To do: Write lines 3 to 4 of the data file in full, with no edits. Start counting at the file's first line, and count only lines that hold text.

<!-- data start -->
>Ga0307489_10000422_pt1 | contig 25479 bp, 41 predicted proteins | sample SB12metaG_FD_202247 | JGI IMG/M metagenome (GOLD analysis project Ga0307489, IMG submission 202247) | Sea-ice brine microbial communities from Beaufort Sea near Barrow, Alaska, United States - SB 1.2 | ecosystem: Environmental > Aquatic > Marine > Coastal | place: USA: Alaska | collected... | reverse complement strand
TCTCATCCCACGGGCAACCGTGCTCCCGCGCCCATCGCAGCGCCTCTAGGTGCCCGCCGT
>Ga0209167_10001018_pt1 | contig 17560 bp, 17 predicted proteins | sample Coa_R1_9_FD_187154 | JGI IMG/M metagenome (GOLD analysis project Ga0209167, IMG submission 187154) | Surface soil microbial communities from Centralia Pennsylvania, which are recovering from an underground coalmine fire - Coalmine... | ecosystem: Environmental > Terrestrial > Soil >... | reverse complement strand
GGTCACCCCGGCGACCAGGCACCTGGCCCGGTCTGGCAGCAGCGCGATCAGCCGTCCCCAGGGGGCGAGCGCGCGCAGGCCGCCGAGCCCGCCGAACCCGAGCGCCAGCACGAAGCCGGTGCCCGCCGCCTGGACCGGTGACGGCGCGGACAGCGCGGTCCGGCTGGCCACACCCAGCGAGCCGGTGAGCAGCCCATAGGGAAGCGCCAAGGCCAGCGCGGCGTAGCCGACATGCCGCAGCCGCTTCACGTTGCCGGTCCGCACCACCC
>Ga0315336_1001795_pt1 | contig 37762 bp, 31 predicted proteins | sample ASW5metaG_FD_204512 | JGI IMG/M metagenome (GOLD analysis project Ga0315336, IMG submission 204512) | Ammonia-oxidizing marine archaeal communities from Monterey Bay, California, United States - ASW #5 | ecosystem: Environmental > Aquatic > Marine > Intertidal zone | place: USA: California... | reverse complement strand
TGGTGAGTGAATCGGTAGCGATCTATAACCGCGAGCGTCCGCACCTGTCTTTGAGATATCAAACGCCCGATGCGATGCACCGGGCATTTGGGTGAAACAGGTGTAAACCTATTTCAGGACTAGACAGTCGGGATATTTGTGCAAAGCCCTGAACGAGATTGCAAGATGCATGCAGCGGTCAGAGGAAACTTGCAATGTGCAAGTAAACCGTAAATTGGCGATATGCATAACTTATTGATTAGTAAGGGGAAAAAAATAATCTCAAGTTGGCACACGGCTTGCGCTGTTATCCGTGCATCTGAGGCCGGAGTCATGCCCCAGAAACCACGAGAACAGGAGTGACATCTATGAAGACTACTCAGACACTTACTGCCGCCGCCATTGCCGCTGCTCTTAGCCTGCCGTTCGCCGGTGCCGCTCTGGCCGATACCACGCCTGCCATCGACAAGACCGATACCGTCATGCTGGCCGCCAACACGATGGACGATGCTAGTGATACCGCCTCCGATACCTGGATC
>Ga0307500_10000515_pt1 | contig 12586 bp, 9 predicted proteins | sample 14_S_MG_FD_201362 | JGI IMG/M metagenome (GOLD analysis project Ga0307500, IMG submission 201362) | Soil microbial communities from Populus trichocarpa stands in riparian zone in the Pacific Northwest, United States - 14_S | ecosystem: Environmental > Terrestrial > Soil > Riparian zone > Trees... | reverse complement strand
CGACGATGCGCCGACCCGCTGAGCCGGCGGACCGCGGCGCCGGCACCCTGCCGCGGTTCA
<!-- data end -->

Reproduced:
>Ga0209167_10001018_pt1 | contig 17560 bp, 17 predicted proteins | sample Coa_R1_9_FD_187154 | JGI IMG/M metagenome (GOLD analysis project Ga0209167, IMG submission 187154) | Surface soil microbial communities from Centralia Pennsylvania, which are recovering from an underground coalmine fire - Coalmine... | ecosystem: Environmental > Terrestrial > Soil >... | reverse complement strand
GGTCACCCCGGCGACCAGGCACCTGGCCCGGTCTGGCAGCAGCGCGATCAGCCGTCCCCAGGGGGCGAGCGCGCGCAGGCCGCCGAGCCCGCCGAACCCGAGCGCCAGCACGAAGCCGGTGCCCGCCGCCTGGACCGGTGACGGCGCGGACAGCGCGGTCCGGCTGGCCACACCCAGCGAGCCGGTGAGCAGCCCATAGGGAAGCGCCAAGGCCAGCGCGGCGTAGCCGACATGCCGCAGCCGCTTCACGTTGCCGGTCCGCACCACCC